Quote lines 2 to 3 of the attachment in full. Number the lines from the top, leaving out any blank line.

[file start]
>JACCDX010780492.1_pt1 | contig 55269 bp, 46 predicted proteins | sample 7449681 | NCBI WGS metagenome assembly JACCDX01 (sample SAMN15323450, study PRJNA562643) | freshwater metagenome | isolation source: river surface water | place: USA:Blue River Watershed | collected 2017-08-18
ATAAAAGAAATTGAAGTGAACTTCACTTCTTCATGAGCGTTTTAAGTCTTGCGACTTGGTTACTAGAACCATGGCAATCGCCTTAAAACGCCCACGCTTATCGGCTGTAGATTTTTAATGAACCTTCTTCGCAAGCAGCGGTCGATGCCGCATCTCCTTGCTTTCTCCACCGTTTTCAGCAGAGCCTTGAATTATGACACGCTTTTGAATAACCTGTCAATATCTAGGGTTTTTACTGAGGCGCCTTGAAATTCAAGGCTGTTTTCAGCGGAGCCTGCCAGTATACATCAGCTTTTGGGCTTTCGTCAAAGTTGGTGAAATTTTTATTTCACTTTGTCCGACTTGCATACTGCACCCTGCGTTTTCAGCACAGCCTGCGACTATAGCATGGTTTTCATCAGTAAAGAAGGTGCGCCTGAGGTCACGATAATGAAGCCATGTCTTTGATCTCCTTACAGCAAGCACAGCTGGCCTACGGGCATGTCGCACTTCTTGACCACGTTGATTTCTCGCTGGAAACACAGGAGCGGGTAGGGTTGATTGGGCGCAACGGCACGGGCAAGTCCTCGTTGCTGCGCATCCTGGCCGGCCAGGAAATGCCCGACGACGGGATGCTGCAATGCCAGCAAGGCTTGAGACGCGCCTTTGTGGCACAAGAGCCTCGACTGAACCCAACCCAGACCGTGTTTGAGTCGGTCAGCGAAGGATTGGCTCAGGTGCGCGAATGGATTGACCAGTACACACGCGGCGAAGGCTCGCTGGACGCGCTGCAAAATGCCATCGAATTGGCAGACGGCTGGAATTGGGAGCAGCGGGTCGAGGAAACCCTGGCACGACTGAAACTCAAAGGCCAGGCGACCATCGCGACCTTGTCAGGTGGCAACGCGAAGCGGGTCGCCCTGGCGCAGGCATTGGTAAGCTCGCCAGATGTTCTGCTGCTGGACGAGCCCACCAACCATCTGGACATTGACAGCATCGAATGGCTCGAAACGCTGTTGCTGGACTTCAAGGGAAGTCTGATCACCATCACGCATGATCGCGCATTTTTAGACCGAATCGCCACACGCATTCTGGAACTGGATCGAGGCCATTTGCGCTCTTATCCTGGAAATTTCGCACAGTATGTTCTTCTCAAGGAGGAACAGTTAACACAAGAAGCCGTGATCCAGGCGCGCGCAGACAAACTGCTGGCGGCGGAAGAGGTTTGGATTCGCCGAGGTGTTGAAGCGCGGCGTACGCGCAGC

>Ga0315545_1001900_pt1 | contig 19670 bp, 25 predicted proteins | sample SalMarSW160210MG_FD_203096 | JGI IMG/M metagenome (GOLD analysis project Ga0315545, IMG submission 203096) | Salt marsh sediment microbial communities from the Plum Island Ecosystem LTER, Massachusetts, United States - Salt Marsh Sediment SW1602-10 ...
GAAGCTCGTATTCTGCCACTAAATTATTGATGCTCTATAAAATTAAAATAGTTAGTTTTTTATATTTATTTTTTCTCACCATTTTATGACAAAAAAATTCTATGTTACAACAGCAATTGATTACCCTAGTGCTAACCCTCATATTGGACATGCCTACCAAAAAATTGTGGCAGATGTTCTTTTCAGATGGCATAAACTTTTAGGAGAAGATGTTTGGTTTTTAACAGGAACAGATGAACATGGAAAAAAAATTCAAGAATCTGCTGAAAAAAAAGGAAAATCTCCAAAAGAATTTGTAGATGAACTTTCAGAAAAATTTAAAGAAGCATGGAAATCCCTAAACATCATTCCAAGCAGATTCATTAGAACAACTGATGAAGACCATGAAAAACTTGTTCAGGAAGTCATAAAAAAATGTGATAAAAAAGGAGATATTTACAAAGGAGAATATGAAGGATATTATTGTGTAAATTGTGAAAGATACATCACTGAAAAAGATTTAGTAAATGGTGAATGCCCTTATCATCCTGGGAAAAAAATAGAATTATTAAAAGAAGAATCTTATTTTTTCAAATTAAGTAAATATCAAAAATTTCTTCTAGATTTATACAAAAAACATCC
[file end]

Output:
ATAAAAGAAATTGAAGTGAACTTCACTTCTTCATGAGCGTTTTAAGTCTTGCGACTTGGTTACTAGAACCATGGCAATCGCCTTAAAACGCCCACGCTTATCGGCTGTAGATTTTTAATGAACCTTCTTCGCAAGCAGCGGTCGATGCCGCATCTCCTTGCTTTCTCCACCGTTTTCAGCAGAGCCTTGAATTATGACACGCTTTTGAATAACCTGTCAATATCTAGGGTTTTTACTGAGGCGCCTTGAAATTCAAGGCTGTTTTCAGCGGAGCCTGCCAGTATACATCAGCTTTTGGGCTTTCGTCAAAGTTGGTGAAATTTTTATTTCACTTTGTCCGACTTGCATACTGCACCCTGCGTTTTCAGCACAGCCTGCGACTATAGCATGGTTTTCATCAGTAAAGAAGGTGCGCCTGAGGTCACGATAATGAAGCCATGTCTTTGATCTCCTTACAGCAAGCACAGCTGGCCTACGGGCATGTCGCACTTCTTGACCACGTTGATTTCTCGCTGGAAACACAGGAGCGGGTAGGGTTGATTGGGCGCAACGGCACGGGCAAGTCCTCGTTGCTGCGCATCCTGGCCGGCCAGGAAATGCCCGACGACGGGATGCTGCAATGCCAGCAAGGCTTGAGACGCGCCTTTGTGGCACAAGAGCCTCGACTGAACCCAACCCAGACCGTGTTTGAGTCGGTCAGCGAAGGATTGGCTCAGGTGCGCGAATGGATTGACCAGTACACACGCGGCGAAGGCTCGCTGGACGCGCTGCAAAATGCCATCGAATTGGCAGACGGCTGGAATTGGGAGCAGCGGGTCGAGGAAACCCTGGCACGACTGAAACTCAAAGGCCAGGCGACCATCGCGACCTTGTCAGGTGGCAACGCGAAGCGGGTCGCCCTGGCGCAGGCATTGGTAAGCTCGCCAGATGTTCTGCTGCTGGACGAGCCCACCAACCATCTGGACATTGACAGCATCGAATGGCTCGAAACGCTGTTGCTGGACTTCAAGGGAAGTCTGATCACCATCACGCATGATCGCGCATTTTTAGACCGAATCGCCACACGCATTCTGGAACTGGATCGAGGCCATTTGCGCTCTTATCCTGGAAATTTCGCACAGTATGTTCTTCTCAAGGAGGAACAGTTAACACAAGAAGCCGTGATCCAGGCGCGCGCAGACAAACTGCTGGCGGCGGAAGAGGTTTGGATTCGCCGAGGTGTTGAAGCGCGGCGTACGCGCAGC

>Ga0315545_1001900_pt1 | contig 19670 bp, 25 predicted proteins | sample SalMarSW160210MG_FD_203096 | JGI IMG/M metagenome (GOLD analysis project Ga0315545, IMG submission 203096) | Salt marsh sediment microbial communities from the Plum Island Ecosystem LTER, Massachusetts, United States - Salt Marsh Sediment SW1602-10 ...